It was hyped first as the opening salvo of Jordan's Arab Spring, then derided for failing to flex much of an opposition muscle. What is certain: on Friday, the Muslim Brotherhood's political arm, the Islamic Action Front (IAF), was able to gather tens of thousands of people in downtown Amman to call for a boycott of upcoming legislative elections, constituting the most serious challenge to King Abdullah's agenda in 22 months of weekly protests throughout the country.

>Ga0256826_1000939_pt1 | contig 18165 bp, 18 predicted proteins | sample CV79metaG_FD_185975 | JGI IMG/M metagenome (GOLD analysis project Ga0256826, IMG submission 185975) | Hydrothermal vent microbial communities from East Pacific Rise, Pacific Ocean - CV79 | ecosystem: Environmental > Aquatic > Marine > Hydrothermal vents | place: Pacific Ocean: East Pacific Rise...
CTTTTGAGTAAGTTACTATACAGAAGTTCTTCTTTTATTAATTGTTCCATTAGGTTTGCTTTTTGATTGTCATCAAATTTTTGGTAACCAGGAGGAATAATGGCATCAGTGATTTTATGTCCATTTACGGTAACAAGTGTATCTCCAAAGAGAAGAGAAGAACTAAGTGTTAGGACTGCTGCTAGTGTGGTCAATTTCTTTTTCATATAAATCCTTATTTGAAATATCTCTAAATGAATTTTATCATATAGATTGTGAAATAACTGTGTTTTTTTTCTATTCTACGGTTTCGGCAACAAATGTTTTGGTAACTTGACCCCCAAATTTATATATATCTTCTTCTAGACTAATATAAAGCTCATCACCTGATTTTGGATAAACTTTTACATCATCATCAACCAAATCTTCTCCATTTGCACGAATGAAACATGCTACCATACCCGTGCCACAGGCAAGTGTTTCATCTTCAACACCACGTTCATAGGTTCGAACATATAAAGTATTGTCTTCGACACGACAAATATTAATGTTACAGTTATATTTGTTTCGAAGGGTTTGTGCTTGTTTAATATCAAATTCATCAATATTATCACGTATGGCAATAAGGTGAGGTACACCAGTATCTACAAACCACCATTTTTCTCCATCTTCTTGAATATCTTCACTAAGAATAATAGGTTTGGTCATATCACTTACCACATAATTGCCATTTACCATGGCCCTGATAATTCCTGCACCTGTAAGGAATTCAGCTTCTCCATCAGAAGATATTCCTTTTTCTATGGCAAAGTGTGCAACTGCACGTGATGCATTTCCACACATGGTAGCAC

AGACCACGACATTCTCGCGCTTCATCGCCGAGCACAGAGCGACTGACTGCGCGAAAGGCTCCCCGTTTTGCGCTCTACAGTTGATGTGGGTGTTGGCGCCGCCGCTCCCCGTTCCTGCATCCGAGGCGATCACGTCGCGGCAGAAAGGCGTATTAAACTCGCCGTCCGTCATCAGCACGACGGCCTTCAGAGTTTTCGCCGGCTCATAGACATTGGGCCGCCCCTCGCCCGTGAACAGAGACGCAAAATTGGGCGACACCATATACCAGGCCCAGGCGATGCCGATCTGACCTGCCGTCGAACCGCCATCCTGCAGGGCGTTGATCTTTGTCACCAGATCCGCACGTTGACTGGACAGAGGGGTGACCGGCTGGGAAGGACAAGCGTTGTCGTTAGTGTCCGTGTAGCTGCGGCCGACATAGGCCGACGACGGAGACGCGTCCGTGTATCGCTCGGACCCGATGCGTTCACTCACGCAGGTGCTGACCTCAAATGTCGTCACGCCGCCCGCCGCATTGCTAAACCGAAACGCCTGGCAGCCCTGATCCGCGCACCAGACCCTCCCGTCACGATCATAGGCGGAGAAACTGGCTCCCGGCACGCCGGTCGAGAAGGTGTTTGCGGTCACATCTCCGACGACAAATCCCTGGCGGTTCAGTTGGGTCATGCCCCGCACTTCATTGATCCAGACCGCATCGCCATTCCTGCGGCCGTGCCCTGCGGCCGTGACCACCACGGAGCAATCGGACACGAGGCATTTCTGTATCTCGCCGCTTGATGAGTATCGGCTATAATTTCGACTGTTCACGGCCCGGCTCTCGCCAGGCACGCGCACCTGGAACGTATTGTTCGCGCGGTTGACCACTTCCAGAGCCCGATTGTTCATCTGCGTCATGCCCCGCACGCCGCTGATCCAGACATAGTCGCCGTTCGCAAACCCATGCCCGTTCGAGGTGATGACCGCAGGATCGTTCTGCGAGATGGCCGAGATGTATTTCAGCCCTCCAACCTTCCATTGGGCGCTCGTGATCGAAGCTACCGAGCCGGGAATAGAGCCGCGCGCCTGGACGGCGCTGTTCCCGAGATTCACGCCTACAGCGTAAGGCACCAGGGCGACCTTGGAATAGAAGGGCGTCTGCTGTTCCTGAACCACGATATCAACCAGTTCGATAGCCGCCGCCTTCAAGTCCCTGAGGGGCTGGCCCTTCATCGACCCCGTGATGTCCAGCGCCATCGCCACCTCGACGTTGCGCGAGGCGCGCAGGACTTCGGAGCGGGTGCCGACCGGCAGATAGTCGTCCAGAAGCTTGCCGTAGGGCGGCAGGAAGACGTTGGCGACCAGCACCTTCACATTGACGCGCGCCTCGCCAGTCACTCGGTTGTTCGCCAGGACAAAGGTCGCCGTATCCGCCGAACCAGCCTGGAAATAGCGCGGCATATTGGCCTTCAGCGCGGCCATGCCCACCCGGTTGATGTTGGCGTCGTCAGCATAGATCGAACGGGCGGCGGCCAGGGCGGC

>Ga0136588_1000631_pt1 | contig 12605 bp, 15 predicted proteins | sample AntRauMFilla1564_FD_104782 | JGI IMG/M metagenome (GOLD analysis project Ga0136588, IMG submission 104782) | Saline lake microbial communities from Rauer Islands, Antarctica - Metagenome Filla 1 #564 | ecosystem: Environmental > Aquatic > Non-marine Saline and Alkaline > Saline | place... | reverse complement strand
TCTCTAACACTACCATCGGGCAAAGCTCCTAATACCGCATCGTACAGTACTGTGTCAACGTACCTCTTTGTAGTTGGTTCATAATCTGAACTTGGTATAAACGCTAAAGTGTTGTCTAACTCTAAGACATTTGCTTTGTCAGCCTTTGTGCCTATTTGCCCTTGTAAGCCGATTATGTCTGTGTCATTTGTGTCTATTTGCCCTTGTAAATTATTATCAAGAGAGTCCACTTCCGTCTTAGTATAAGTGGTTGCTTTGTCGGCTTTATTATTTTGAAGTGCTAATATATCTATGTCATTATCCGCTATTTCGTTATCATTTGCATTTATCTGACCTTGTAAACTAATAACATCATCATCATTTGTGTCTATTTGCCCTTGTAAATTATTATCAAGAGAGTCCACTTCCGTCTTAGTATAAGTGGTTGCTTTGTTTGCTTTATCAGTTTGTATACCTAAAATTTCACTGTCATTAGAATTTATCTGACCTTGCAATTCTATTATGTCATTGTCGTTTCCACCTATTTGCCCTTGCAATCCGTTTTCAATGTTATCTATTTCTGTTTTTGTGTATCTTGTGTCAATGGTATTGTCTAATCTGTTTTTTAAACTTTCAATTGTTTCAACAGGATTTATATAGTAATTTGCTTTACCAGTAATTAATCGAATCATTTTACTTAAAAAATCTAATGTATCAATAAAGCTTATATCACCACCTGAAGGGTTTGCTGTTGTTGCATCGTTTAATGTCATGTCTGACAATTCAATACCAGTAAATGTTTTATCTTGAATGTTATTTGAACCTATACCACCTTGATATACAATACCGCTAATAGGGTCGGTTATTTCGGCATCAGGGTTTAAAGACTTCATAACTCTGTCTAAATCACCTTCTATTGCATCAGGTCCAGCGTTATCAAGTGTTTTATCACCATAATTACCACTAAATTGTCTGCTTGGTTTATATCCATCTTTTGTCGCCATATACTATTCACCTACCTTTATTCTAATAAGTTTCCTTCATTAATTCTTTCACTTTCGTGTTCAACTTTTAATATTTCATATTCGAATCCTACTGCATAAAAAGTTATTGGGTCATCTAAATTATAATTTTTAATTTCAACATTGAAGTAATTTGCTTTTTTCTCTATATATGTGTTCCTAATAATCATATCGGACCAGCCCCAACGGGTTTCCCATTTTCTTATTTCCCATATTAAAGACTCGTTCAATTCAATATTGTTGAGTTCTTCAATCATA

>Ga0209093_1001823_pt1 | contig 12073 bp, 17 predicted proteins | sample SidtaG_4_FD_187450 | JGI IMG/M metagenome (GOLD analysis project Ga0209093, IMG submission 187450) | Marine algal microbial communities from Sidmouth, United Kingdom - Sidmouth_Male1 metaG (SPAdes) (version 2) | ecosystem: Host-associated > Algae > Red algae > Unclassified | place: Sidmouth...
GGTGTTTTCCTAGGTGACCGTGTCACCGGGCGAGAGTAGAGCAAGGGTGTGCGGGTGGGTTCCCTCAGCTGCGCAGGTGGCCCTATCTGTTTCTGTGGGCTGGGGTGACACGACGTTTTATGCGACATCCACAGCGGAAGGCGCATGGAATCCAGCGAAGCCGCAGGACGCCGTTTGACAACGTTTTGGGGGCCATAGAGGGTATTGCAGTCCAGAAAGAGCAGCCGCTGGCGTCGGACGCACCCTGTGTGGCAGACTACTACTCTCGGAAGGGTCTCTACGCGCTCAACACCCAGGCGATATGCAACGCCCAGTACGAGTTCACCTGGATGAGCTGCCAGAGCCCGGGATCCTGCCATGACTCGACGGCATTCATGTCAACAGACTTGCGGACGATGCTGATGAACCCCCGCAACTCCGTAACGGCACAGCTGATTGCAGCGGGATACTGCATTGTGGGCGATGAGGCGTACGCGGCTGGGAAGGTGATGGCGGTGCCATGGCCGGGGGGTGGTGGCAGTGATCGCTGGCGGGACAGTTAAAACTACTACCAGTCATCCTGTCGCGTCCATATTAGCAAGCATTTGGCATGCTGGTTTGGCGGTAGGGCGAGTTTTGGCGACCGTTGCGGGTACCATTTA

Determining the weight of the show of discontent is a trickier matter. The gathering followed a peculiarly Jordanian etiquette: a potentially destabilizing loyalist counterprotest was suspended at the last minute, while protest organizers exercised careful message control over their chants, which prodded the king for constitutional reform rather than revolution. Borrowing the Syrian sing-song chant of “Get out, Bashar,” which cursed the president and called his brother a traitor, Jordan's protesters substituted more polite lyrics calling for King Abdullah to respond to their requests for changes to the elections law.